Britzius v. Commissioner of Social Security Administration

Filing 24

ORDER granting 21 Motion for Attorney Fees per Rule 406b Signed by Magistrate Judge Jacquelyn D Austin on 2/2/2017.(abuc)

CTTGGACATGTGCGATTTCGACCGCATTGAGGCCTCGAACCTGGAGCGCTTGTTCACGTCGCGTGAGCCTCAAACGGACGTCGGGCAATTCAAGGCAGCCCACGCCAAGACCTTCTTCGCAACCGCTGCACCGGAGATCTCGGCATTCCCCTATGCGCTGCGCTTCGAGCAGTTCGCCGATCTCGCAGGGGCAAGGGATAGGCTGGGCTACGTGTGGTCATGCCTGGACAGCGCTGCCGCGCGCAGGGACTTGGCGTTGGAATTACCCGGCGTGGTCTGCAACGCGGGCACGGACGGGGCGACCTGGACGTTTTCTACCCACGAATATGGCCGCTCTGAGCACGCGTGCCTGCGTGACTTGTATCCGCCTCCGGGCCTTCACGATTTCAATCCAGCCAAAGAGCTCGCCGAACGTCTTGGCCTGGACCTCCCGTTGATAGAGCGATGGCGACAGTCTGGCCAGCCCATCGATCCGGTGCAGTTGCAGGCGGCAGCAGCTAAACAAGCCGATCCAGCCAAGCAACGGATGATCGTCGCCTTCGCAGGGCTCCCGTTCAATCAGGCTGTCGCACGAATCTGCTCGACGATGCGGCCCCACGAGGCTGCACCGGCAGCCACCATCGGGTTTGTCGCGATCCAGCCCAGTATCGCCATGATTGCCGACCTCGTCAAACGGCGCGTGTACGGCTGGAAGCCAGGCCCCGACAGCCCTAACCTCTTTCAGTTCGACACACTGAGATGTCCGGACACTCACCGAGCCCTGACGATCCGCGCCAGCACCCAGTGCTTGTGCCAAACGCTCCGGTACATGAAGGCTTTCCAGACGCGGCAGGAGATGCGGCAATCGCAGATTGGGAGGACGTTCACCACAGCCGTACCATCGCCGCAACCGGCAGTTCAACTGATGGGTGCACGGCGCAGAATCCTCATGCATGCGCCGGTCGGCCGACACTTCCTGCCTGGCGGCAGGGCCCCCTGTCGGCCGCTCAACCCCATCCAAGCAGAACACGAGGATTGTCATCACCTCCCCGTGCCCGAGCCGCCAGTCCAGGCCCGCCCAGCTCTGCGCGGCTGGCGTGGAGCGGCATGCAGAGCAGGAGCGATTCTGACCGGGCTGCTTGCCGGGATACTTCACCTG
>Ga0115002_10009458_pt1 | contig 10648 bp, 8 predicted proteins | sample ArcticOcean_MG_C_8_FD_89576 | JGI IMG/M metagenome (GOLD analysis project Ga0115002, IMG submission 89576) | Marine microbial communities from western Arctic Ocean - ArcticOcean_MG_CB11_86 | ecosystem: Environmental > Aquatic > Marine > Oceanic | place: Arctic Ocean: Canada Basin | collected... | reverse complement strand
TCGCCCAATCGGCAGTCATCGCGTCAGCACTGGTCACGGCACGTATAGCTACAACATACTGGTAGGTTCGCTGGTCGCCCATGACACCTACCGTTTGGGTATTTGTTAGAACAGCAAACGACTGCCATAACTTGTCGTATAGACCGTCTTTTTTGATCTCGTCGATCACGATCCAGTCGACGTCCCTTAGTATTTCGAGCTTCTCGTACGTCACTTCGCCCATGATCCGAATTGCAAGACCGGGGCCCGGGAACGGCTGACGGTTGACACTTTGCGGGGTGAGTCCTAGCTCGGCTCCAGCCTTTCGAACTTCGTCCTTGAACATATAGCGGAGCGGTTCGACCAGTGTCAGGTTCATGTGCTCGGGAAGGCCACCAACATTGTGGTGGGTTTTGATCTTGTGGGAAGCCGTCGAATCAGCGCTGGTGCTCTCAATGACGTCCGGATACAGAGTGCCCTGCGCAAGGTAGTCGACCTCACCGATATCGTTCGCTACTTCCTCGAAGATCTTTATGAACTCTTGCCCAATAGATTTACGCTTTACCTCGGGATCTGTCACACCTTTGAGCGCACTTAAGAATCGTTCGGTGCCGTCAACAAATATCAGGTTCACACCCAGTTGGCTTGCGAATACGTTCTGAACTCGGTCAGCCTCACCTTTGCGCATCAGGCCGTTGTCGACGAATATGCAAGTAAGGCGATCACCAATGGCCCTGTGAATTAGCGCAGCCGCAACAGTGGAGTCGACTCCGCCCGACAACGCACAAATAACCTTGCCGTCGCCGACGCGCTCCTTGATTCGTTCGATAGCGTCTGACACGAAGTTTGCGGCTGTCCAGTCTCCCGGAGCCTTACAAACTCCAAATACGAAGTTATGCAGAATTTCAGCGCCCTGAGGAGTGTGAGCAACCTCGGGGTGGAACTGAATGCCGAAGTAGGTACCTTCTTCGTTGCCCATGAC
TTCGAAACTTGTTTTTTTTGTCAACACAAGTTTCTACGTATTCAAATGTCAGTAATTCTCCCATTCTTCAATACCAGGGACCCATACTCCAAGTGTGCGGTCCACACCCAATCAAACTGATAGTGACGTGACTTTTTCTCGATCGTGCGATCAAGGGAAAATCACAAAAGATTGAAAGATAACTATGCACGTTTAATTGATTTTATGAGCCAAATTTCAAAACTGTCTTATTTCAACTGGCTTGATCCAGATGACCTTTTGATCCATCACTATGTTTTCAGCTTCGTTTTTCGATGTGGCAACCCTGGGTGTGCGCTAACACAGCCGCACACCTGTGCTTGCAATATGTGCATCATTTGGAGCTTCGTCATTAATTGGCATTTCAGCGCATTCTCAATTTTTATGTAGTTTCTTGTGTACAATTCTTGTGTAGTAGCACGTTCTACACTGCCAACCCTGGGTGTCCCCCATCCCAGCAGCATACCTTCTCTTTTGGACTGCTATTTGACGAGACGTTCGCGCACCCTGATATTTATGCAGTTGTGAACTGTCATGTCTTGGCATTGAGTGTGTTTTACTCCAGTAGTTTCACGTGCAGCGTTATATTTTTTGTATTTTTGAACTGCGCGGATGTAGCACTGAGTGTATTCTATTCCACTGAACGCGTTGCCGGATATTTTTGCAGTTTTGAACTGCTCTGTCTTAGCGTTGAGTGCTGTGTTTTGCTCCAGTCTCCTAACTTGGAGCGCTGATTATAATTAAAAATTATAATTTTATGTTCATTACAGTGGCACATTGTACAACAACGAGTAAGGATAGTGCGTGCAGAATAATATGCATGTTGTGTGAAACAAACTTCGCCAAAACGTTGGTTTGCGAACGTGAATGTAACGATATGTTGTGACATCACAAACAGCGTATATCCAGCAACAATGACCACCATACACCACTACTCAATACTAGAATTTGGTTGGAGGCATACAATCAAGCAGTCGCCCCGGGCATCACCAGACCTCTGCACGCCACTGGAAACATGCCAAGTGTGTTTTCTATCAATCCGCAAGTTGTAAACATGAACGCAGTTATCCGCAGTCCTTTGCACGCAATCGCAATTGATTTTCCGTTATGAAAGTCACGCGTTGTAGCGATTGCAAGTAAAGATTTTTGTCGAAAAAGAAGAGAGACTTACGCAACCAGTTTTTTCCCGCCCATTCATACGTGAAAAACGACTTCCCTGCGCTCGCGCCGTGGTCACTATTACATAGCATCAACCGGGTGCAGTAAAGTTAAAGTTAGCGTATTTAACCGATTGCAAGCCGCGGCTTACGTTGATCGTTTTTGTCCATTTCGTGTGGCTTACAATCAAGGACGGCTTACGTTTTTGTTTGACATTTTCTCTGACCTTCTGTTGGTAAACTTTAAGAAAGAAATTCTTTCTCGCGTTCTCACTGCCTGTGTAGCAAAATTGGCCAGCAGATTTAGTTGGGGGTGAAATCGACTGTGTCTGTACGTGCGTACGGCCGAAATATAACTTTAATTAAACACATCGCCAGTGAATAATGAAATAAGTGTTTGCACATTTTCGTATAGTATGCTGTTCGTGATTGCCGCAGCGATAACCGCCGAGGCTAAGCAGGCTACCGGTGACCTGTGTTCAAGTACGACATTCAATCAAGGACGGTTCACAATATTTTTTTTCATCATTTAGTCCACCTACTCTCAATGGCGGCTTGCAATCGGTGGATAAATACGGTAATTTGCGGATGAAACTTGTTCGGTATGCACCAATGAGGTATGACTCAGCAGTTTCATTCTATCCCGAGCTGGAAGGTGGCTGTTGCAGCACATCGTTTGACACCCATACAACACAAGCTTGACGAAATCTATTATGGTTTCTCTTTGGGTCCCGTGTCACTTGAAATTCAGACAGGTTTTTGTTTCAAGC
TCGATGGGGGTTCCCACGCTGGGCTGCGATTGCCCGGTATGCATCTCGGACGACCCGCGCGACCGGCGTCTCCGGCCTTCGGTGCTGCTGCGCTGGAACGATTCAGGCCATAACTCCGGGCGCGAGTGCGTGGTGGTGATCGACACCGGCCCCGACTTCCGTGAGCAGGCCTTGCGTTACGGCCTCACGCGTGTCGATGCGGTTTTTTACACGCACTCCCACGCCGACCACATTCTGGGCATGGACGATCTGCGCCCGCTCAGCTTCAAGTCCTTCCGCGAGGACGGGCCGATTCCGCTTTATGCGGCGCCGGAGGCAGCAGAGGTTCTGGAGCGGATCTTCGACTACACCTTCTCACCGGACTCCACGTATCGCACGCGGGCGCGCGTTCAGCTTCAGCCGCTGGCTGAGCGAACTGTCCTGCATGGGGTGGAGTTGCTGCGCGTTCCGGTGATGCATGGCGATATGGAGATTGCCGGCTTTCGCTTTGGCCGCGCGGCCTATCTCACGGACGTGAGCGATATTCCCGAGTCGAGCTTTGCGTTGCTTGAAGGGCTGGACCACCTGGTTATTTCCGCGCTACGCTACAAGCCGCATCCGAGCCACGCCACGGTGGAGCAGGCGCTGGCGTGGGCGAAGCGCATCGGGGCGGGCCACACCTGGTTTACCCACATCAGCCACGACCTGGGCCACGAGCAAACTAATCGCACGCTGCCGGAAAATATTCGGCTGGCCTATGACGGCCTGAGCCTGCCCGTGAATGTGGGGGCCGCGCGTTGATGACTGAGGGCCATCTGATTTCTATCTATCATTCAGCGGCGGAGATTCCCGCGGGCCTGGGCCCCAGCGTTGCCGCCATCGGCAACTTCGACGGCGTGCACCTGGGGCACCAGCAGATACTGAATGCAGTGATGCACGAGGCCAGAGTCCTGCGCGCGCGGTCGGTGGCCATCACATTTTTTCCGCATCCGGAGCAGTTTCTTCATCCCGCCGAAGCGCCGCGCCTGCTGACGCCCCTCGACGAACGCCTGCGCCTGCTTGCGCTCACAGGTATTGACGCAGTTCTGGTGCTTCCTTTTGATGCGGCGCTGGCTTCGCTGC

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IN THE UNITED STATES DISTRICT COURT FOR THE DISTRICT OF SOUTH CAROLINA ANDERSON/GREENWOOD DIVISION Rebecca F Britzius, ) ) Plaintiff, ) ) v. ) ) 1 Nancy A. Berryhill , ) Commissioner of Social Security, ) ) Defendant. ) ___________________________________) Case No. 8:15-cv-02111-JDA ORDER This matter is before the Court on Plaintiff’s motion for attorney’s fees pursuant to 42 U.S.C. § 406(b). [Doc. 21-1.] For the successful representation of Plaintiff by Robertson H. Wendt, Jr., in the underlying Social Security benefits action, Plaintiff’s counsel seeks attorney’s fees in the total amount of $17,695.70, which represents 25% of the total award of past-due benefits. [Id.] The Commissioner does not object to Plaintiff’s motion for attorney’s fees, but clarifies that the fees are for court time only. [Doc. 22.] Based upon a review of the motion and the factors to be considered in awarding attorney’s fees in a Social Security case, the Court finds an award of $17,695.70 is reasonable. Section 406(b) caps an attorney’s fee award at 25% of the claimant’s past-due benefits. Additionally, as an independent check, § 406(b) directs courts to review contingency fee agreements to ascertain that an agreement yields a reasonable result in a particular case. Gisbrecht v. Barnhart, 535 U.S. 789, 807 (2002). 1 Therefore, On January 20, 2017, Nancy A. Berryhill was named the Acting Commissioner of Social Security. Accordingly, pursuant to Rule 25(d) of the Federal Rules of Civil Procedure, Nancy A. Berryhill is substituted for Acting Commissioner Carolyn W. Colvin as the defendant in this suit. 1 contingency fee agreements in Social Security cases must meet two requirements: (1) the fee must not exceed 25% of the claimant’s past-due benefits, and (2) the fee must be reasonable. In Gisbrecht, the United States Supreme Court did not provide factors to assess the reasonableness of a contingency fee agreement but stated that district court judges “are accustomed to making reasonableness determinations in a wide variety of contexts, and their assessments in such matters, in the event of an appeal, ordinarily qualify for highly respectful review.” Id. at 808. A reduction in the contingent fee may be appropriate when (1) the fee is out of line with “the character of the representation and the results . . . achieved,” (2) counsel’s delay caused past-due benefits to accumulate “during the pendency of the case in court,” or (3) past-due benefits “are large in comparison to the amount of time counsel spent on the case.” Mudd v. Barnhart, 418 F.3d 424, 428 (4th Cir. 2005) (quoting Gisbrecht, 535 U.S. at 808). The contingency fee agreement between Plaintiff and Plaintiff’s counsel provided for attorney’s fees in the amount of 25% of any past-due benefits and therefore complies with § 406(b)(1)(A). [Doc. 21-3 at 1.] Further, the requested attorney’s fee is reasonable because of the skill required of Plaintiff’s counsel in this case, the amount of time spent on the case, Plaintiff’s counsel’s experience in Social Security cases, and the favorable result obtained for Plaintiff. The case required an attorney with in-depth knowledge of disability law, and Plaintiff’s counsel spent 35.40 hours on this case between the administrative level proceeding and the action before this Court [Doc. 21-1]—without any undue delays causing benefits to accumulate. Plaintiff’s counsel obtained a favorable result for his client. [Doc. 2 21-4.] As a result, Plaintiff’s counsel’s fee is reasonable and does not warrant reduction for the reasons articulated in Gisbrecht. Therefore, it is ORDERED that the motion for attorney’s fees is GRANTED and Plaintiff’s counsel is awarded attorney’s fees in the amount of $17,695.70 pursuant to § 406(b). IT IS SO ORDERED. s/Jacquelyn D. Austin United States Magistrate Judge February 2, 2017 Greenville, South Carolina 3

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